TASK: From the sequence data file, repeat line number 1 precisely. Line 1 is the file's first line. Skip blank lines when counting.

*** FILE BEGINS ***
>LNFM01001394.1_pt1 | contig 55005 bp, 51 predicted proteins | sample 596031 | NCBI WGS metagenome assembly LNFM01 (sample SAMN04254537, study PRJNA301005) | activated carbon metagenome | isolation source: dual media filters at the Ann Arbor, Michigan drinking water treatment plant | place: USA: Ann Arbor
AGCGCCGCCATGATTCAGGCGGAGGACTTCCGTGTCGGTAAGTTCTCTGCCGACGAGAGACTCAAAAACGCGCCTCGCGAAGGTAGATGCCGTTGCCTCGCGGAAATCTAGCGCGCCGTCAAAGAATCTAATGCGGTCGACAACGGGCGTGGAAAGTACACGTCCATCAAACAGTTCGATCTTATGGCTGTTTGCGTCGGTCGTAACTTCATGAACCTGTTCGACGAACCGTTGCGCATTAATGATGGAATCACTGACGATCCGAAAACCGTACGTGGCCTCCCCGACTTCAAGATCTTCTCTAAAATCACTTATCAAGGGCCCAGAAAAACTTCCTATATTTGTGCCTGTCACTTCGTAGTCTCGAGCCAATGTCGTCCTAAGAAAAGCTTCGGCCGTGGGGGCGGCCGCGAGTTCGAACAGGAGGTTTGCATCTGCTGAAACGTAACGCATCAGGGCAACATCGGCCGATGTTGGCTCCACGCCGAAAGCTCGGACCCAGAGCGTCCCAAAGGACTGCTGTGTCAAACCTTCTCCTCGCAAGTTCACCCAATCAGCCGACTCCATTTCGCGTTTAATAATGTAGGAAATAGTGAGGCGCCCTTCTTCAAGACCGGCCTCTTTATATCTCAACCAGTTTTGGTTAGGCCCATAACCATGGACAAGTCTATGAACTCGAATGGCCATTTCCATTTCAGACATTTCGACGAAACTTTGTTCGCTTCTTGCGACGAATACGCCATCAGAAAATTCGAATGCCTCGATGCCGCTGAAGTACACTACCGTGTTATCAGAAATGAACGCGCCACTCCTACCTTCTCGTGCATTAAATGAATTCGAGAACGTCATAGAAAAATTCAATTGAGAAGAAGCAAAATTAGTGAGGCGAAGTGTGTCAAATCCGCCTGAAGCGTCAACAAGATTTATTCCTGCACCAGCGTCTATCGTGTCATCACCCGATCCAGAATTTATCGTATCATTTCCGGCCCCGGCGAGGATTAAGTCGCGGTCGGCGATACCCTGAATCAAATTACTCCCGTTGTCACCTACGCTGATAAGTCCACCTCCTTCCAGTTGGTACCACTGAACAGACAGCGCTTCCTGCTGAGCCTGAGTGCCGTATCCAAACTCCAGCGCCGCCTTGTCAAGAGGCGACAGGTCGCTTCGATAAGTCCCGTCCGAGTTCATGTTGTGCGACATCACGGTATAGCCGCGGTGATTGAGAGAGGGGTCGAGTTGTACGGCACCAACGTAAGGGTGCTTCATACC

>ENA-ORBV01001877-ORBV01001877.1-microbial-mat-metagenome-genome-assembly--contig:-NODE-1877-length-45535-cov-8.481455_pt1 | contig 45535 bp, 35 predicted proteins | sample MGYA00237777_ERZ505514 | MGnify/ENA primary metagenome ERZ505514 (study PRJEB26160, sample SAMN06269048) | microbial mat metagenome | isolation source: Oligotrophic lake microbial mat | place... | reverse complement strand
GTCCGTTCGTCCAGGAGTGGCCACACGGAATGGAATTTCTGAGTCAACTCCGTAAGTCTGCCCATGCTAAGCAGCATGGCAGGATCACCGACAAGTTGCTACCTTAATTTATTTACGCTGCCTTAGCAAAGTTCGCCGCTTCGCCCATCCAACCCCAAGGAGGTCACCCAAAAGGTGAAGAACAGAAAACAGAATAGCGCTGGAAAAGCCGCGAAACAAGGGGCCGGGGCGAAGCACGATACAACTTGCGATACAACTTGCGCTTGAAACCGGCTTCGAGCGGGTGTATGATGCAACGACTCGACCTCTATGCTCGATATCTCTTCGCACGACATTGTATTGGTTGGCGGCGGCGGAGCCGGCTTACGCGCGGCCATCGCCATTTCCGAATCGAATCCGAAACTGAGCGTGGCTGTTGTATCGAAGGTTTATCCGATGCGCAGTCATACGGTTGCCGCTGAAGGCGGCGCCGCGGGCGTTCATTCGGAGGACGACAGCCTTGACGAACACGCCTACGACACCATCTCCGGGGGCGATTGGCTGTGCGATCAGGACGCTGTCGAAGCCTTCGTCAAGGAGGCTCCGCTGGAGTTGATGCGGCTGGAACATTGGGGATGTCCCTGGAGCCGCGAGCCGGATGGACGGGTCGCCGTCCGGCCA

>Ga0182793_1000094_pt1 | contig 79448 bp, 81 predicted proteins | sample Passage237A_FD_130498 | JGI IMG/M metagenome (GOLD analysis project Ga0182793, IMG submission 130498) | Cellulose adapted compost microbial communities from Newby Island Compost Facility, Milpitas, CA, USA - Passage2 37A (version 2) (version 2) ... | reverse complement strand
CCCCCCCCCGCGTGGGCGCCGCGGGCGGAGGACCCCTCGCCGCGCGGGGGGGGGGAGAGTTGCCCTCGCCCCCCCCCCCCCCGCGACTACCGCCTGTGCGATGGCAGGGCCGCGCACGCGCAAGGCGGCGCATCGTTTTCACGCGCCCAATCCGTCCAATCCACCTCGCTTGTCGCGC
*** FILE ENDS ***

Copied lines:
>LNFM01001394.1_pt1 | contig 55005 bp, 51 predicted proteins | sample 596031 | NCBI WGS metagenome assembly LNFM01 (sample SAMN04254537, study PRJNA301005) | activated carbon metagenome | isolation source: dual media filters at the Ann Arbor, Michigan drinking water treatment plant | place: USA: Ann Arbor